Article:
Arts and Entertainment
David Baddiel concedes his show takes its inspiration from the hit US series 'Modern Family'
comedyNew comedy festival out to show that there’s more to Jewish humour than rabbi jokes
Arts and Entertainment
Puff Daddy: One Direction may actually be able to use the outrage to boost their credibility

music
Arts and Entertainment
Suha Arraf’s film ‘Villa Touma’ (left) is set in Ramallah and all the actresses are Palestinian

film
Arts and Entertainment
Madame Vastra and Jenny Flint kiss in Doctor Who episode 'Deep Breath'

TV
Arts and Entertainment
Steve Carell in the poster for new film 'Foxcatcher'
filmExclusive: First look at comic actor in first major serious role
Arts and Entertainment

TV
Have you tried new the Independent Digital Edition apps?

ES Rentals

    Independent Dating
    and  

    By clicking 'Search' you
    are agreeing to our
    Terms of Use.

    Alexander Fury: The designer names to look for at fashion week this season

    The big names to look for this fashion week

    This week, designers begin to show their spring 2015 collections in New York
    Will Self: 'I like Orwell's writing as much as the next talented mediocrity'

    'I like Orwell's writing as much as the next talented mediocrity'

    Will Self takes aim at Orwell's rules for writing plain English
    Meet Afghanistan's middle-class paint-ballers

    Meet Afghanistan's middle-class paint-ballers

    Toy guns proving a popular diversion in a country flooded with the real thing
    Al Pacino wows Venice

    Al Pacino wows Venice

    Ham among the brilliance as actor premieres two films at festival
    Neil Lawson Baker interview: ‘I’ve gained so much from art. It’s only right to give something back’.

    Neil Lawson Baker interview

    ‘I’ve gained so much from art. It’s only right to give something back’.
    The other Mugabe who is lining up for the Zimbabwean presidency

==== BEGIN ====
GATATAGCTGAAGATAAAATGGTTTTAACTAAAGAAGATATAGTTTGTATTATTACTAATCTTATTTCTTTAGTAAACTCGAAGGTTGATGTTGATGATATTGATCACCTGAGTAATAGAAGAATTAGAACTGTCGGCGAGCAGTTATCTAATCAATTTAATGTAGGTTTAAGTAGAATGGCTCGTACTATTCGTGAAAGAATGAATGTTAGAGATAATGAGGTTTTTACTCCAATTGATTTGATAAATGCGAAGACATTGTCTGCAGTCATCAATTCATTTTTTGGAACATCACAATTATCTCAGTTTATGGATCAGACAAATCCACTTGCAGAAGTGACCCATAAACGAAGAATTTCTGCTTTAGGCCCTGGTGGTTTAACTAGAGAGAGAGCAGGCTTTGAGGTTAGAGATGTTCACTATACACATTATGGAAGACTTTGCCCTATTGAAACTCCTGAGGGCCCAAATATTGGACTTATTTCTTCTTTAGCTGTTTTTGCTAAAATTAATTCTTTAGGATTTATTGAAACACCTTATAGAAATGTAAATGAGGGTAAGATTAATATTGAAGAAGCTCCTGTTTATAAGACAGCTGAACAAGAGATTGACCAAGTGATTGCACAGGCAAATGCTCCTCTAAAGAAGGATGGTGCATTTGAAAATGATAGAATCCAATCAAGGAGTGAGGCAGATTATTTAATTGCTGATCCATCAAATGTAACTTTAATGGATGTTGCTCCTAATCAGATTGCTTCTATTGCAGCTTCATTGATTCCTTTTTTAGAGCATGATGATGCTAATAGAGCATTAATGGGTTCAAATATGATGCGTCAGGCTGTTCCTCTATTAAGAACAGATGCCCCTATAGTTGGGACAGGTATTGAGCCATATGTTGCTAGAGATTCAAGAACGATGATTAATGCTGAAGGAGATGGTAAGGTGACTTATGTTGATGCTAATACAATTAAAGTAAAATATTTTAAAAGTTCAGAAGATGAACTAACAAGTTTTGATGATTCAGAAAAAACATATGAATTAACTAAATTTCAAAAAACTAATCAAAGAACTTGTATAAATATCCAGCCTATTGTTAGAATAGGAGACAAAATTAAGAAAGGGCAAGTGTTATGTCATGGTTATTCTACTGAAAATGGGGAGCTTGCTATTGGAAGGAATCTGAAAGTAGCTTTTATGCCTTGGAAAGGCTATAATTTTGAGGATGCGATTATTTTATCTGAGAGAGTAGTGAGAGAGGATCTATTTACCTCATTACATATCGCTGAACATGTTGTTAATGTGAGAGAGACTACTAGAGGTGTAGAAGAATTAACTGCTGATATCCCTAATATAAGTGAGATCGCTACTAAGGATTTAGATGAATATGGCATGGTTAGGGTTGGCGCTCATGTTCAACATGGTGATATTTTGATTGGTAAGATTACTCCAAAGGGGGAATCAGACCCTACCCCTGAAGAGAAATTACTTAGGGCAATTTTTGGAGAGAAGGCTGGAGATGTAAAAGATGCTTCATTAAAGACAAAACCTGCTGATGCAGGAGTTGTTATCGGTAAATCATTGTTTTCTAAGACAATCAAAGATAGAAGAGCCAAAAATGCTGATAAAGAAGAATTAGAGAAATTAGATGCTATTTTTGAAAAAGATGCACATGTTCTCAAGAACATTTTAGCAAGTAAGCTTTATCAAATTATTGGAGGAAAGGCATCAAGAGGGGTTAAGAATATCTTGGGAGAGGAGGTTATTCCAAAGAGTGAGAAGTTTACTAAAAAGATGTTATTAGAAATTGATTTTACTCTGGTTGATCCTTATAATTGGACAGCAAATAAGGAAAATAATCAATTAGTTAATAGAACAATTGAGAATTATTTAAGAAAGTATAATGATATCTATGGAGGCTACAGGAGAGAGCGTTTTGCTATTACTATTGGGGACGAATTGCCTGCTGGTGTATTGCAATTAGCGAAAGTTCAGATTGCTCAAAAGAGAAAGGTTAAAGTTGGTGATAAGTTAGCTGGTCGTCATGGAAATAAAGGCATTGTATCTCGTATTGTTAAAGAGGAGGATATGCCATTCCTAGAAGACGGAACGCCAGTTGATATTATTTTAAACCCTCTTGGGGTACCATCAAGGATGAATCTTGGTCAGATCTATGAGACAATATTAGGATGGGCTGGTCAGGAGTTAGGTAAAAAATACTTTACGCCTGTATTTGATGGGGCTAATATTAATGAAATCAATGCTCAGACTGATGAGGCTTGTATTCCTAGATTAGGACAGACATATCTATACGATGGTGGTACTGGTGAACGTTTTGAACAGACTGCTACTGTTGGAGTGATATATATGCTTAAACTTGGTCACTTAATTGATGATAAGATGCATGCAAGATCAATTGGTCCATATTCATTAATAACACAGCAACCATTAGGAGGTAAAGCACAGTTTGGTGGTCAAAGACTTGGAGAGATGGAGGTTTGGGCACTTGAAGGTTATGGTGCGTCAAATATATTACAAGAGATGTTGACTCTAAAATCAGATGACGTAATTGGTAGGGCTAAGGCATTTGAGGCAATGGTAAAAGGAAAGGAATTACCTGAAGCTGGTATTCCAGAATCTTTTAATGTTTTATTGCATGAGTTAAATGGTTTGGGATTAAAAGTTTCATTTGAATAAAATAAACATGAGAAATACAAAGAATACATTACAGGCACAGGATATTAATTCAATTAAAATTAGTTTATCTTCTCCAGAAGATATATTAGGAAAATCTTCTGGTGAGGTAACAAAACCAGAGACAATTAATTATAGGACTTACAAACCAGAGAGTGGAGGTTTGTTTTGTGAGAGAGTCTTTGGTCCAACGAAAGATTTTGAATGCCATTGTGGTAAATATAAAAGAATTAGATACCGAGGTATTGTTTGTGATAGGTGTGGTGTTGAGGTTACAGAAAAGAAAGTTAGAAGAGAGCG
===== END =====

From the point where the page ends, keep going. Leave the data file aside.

The other Mugabe who is lining up for the Zimbabwean presidency

    Wife of President Robert Mugabe appears to have her sights set on succeeding her husband
    The model of a gadget launch: Cultivate an atmosphere of mystery and excitement to sell stuff people didn't realise they needed

    The model for a gadget launch

    Cultivate an atmosphere of mystery and excitement to sell stuff people didn't realise they needed
    Alice Roberts: She's done pretty well, for a boffin without a beard

    She's done pretty well, for a boffin without a beard

    Alice Roberts talks about her new book on evolution - and why her early TV work drew flak from (mostly male) colleagues
    Get well soon, Joan Rivers - an inspiration, whether she likes it or not

    Get well soon, Joan Rivers

    She is awful. But she's also wonderful, not in spite of but because of the fact she's forever saying appalling things, argues Ellen E Jones
    Doctor Who Into the Dalek review: A classic sci-fi adventure with all the spectacle of a blockbuster

    A fresh take on an old foe

    Doctor Who Into the Dalek more than compensated for last week's nonsensical offering
    Fashion walks away from the celebrity runway show

    Fashion walks away from the celebrity runway show

    As the collections start, fashion editor Alexander Fury finds video and the internet are proving more attractive
    Meet the stars of TV's Wolf Hall... and it's not the cast of the Tudor trilogy

    Meet the stars of TV's Wolf Hall...

    ... and it's not the cast of the Tudor trilogy
    Weekend at the Asylum: Europe's biggest steampunk convention heads to Lincoln

    Europe's biggest steampunk convention

    Jake Wallis Simons discovers how Victorian ray guns and the martial art of biscuit dunking are precisely what the 21st century needs
    Don't swallow the tripe – a user's guide to weasel words

    Don't swallow the tripe – a user's guide to weasel words

    Lying is dangerous and unnecessary. A new book explains the strategies needed to avoid it. John Rentoul on the art of 'uncommunication'
    Daddy, who was Richard Attenborough? Was the beloved thespian the last of the cross-generation stars?

    Daddy, who was Richard Attenborough?

    The atomisation of culture means that few of those we regard as stars are universally loved any more, says DJ Taylor